The Woodshed Sessions

It was months before Mandic perfected his first song: Jason Mraz’s “I’m Yours.” Nearly two years after succumbing to guitar fever, Mandic worked up the nerve to perform at an open mic. The setting: The Hideaway Saloon on Bardstown Road. “I was sweating, just dripping,” he said. “I was playing the guitar so hard that my fingers were bleeding.” It wasn’t long until the open mics grew into hour-long gigs with other local musicians. Mandic, who fancies himself a modern folk singer, knew he’d have to expand his repertoire. He added diversity to his song catalogue, mastering country heavyweights like Johnny Cash and Randy Travis, Motown groovers like Marvin Gaye, even dabbling in old-school rap and Top 40 radio hits.

“Who would have thought a guy from Serbia, that struggles with English sometimes, here I am in the middle of America, in Kentucky, playing country tunes?” Mandic said. “That willingness to push myself outside of my comfort zone, I think it's what helped me and continues to help me.” After another career turn - Mandic left the corporate world to become a tennis pro at a Louisville country club - the desire to become a full-time musician was insatiable. In 2013, he took the leap to devote himself full time to his passion. “I got to the point that if I am going to give myself the best chance to succeed musically, I needed to do whatever I can to focus my efforts only towards music,”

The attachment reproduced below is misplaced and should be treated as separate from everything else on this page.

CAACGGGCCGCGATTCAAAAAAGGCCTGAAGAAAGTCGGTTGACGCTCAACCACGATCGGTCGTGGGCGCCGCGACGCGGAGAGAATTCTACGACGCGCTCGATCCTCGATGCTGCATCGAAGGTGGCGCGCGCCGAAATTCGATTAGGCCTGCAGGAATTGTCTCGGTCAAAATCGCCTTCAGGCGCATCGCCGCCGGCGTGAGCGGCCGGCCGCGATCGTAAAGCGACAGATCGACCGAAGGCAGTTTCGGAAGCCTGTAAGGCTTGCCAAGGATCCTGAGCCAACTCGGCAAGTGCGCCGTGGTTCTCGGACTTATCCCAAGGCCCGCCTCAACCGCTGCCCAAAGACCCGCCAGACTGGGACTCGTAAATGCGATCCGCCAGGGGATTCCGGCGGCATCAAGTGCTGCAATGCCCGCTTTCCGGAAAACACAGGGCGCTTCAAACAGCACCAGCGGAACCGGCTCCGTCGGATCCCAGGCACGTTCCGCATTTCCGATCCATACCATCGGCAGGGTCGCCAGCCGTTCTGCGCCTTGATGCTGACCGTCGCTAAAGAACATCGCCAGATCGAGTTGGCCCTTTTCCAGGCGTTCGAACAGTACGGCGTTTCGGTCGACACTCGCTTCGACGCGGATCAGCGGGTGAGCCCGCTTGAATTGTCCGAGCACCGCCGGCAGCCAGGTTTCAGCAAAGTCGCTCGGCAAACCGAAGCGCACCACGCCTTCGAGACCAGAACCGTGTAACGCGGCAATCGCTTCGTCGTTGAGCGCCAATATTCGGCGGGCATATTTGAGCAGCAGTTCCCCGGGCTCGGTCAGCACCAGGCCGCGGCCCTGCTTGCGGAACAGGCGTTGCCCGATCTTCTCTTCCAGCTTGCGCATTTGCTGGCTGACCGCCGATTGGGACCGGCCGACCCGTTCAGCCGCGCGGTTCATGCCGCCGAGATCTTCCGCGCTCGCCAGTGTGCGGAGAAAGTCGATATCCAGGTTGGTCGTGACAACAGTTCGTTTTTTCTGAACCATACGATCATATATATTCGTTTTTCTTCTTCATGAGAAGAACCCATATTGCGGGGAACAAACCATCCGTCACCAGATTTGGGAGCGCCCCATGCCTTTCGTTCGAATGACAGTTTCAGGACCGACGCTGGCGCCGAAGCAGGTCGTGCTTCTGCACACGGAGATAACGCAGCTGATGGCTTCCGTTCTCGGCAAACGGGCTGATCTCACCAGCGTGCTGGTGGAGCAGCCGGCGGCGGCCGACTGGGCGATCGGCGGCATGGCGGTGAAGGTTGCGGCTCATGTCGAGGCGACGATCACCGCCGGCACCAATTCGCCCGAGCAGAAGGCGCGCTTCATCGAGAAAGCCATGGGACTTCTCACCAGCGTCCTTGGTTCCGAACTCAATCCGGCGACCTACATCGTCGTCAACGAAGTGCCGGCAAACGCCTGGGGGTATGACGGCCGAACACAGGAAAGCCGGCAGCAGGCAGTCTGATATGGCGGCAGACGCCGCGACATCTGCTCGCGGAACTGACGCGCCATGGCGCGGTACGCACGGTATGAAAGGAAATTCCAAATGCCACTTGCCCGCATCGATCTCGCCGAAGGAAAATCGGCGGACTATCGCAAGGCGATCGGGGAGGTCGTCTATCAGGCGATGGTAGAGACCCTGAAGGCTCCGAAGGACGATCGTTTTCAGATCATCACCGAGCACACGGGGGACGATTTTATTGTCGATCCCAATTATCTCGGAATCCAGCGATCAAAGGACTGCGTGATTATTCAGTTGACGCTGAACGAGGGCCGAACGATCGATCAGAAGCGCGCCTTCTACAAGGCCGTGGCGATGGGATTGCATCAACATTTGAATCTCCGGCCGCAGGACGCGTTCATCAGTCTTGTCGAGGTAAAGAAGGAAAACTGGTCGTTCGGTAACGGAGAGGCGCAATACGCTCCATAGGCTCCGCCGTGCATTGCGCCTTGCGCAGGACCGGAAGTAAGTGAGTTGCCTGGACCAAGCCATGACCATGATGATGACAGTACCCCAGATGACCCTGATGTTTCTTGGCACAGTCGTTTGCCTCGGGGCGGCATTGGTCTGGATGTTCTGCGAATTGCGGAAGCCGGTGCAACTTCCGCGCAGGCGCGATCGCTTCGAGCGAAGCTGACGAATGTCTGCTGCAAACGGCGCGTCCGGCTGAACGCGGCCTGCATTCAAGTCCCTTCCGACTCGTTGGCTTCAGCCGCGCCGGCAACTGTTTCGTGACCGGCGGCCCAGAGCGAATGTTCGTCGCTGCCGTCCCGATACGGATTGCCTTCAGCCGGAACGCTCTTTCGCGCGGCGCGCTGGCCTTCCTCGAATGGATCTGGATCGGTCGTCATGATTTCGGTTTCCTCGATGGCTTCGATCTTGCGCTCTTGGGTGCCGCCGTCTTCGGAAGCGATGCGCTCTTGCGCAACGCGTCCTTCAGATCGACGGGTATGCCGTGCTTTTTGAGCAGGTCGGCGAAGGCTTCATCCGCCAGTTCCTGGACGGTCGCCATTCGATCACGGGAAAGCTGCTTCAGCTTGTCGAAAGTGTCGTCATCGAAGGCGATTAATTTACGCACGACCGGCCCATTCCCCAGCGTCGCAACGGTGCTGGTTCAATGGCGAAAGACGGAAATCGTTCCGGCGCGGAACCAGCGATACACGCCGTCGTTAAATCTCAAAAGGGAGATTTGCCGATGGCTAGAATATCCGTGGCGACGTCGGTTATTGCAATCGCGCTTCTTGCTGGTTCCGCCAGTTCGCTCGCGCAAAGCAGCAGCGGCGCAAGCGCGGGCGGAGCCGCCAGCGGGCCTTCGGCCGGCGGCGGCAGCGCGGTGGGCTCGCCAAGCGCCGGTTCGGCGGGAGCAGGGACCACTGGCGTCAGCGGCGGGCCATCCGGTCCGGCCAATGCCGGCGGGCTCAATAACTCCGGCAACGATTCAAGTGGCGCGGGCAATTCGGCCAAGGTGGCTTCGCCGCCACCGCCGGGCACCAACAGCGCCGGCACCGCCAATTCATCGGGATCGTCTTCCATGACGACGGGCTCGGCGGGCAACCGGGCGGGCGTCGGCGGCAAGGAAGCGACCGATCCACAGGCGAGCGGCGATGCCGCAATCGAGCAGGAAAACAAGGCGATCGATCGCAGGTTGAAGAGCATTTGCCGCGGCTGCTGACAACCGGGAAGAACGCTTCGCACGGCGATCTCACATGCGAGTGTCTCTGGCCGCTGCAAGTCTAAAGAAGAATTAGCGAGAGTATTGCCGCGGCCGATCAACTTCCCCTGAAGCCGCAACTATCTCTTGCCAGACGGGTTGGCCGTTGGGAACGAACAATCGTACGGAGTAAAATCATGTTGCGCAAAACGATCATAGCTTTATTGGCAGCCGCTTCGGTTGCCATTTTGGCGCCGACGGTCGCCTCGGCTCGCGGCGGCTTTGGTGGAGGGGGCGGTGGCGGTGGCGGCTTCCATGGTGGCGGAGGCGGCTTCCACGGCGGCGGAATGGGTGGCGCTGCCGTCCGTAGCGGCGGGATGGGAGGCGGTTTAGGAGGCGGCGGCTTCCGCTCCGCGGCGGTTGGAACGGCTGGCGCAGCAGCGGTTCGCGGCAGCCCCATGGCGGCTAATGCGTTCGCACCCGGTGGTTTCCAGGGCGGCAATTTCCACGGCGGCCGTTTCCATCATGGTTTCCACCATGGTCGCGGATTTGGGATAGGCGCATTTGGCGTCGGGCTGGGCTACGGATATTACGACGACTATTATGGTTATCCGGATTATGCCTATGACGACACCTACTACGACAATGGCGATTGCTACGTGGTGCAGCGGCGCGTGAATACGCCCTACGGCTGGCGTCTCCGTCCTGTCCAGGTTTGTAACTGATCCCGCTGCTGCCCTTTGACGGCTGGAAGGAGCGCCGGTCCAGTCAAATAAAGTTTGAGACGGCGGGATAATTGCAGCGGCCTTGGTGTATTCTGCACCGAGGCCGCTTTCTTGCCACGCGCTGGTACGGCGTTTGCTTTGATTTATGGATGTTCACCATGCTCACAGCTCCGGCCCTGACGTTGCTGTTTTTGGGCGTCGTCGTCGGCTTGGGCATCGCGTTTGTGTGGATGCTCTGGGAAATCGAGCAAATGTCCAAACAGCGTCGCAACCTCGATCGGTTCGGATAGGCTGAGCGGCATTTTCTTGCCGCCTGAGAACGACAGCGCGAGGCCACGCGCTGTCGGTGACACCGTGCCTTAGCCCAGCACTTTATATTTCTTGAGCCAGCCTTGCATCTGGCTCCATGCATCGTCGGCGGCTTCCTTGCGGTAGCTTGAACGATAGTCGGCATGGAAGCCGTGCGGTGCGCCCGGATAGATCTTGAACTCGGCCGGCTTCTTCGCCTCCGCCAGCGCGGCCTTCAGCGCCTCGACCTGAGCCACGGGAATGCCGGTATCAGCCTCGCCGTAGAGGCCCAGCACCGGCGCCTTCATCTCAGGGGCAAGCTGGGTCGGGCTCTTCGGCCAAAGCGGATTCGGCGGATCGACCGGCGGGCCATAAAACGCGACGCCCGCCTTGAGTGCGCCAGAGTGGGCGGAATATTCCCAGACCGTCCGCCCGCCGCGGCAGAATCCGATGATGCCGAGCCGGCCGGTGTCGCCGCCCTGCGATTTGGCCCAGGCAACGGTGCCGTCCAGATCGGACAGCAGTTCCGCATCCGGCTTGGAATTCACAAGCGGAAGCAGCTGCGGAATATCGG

he said. “If I want to truly follow my dream I have to be this and nothing else.”


Making a Connection

In 2013, Mandic played 282 live shows. Monday gigs at Gerstle’s that started out with just a bartender in the crowd, now have 30 regulars there to see Mandic. Bethany Witten, 25, was at one of Mandic’s first shows at Molly Malone’s. The director of vendor relations and events at Big Spring Country Clubs Inc’s Harmony Landing Campus, Witten admires his all-or-nothing attitude in doing what he loves. “He’s actually the embodiment of that,” said Witten, who stopped by Mandic’s gig at Drake’s in St. Matthews last week. “A lot of people don’t have that kind of passion for anything. Right, wrong or indifferent, he has something he cares about, and fortunately, he’s really good at it. “I’ve never met anyone more passionate and driven about it. I think that’s what has gotten him so far.”

Ellie Thomas, graphic designer at Huber’s who designed Mandic’s album and co-designed his website, has seen the passion firsthand. “Petar constantly had great ideas and helped with every aspect of the “Someday Mine” design,” Thomas said in an email. “As a person he is one of the most genuine and honest people I know who always finds time to give and help those around him.”

Open-mindedness has also helped. Mandic went into the studio thinking “Someday Mine” would be a stripped-down set, just him and a guitar. That evolved with the additions of Sanders' backing vocals and drum work. “We started adding some stuff. He had no idea where we were going, and neither did I,” Sanders said. “As we got more production in there, it was whatever happened, happened. For instance, the album’s first song, “Don’t Let Him Go,” gained an alternative, modern edge with Sanders' production. “I never thought it was going in that direction,” Mandic said. “To be able to give these songs a bit of a different life was exciting.”

For Mandic, it was just another step in the quest for that preternatural connection between artist and subject. “From day one, that has always been the goal and I have not reached it yet. I don’t know if I will,” he said. “My goal is to play my own music and touch the hearts of people, however many that is, that exchange of energy where I can see in another person that they’re in another place. “That’s really what it is all about for me with music.”